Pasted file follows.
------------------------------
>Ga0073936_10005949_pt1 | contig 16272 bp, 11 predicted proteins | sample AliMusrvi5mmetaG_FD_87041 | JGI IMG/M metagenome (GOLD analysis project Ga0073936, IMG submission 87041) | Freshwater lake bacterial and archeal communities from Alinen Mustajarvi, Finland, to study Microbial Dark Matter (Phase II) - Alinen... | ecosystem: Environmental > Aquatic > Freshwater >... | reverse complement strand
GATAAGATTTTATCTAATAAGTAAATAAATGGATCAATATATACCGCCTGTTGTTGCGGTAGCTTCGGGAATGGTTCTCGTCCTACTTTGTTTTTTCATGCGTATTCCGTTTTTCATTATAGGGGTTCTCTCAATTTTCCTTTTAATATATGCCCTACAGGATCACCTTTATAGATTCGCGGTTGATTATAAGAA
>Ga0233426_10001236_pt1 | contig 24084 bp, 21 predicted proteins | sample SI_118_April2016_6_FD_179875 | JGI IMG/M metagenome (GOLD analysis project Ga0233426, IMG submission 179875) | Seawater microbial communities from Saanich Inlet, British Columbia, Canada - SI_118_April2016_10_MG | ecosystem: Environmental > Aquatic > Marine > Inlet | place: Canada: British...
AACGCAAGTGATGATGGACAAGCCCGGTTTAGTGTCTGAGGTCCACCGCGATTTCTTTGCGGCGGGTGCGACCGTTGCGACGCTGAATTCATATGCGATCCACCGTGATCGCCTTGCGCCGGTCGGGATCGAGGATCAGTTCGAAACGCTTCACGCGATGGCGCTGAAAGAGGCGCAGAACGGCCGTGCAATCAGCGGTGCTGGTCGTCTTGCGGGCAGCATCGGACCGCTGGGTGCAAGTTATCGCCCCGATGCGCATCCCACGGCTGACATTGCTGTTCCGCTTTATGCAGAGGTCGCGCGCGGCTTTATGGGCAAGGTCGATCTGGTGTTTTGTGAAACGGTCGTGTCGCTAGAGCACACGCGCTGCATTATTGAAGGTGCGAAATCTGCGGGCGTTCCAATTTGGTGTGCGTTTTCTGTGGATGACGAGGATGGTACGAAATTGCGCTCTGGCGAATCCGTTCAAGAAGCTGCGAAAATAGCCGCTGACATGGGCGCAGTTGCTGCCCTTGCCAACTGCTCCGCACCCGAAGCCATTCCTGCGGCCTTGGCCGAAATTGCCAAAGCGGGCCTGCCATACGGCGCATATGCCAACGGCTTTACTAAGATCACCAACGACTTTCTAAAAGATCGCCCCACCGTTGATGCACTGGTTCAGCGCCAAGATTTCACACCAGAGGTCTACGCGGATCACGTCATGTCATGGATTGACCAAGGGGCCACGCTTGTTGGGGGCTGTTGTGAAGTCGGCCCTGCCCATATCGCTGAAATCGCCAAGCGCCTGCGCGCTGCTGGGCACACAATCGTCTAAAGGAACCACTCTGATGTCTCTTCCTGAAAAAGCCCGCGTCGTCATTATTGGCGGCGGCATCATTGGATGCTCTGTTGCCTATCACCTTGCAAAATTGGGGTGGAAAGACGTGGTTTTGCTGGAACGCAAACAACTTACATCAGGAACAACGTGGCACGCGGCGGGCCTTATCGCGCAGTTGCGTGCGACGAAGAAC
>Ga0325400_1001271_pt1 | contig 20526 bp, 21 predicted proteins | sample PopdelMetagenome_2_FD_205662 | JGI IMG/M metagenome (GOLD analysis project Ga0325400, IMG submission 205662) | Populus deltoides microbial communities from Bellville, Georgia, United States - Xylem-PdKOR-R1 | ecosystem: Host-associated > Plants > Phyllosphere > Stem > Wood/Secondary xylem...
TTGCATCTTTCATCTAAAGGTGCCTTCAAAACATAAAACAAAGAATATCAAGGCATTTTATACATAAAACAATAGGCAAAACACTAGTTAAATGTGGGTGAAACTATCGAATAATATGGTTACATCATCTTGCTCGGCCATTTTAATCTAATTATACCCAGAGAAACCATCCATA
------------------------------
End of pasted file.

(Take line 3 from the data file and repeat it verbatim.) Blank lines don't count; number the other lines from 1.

>Ga0233426_10001236_pt1 | contig 24084 bp, 21 predicted proteins | sample SI_118_April2016_6_FD_179875 | JGI IMG/M metagenome (GOLD analysis project Ga0233426, IMG submission 179875) | Seawater microbial communities from Saanich Inlet, British Columbia, Canada - SI_118_April2016_10_MG | ecosystem: Environmental > Aquatic > Marine > Inlet | place: Canada: British...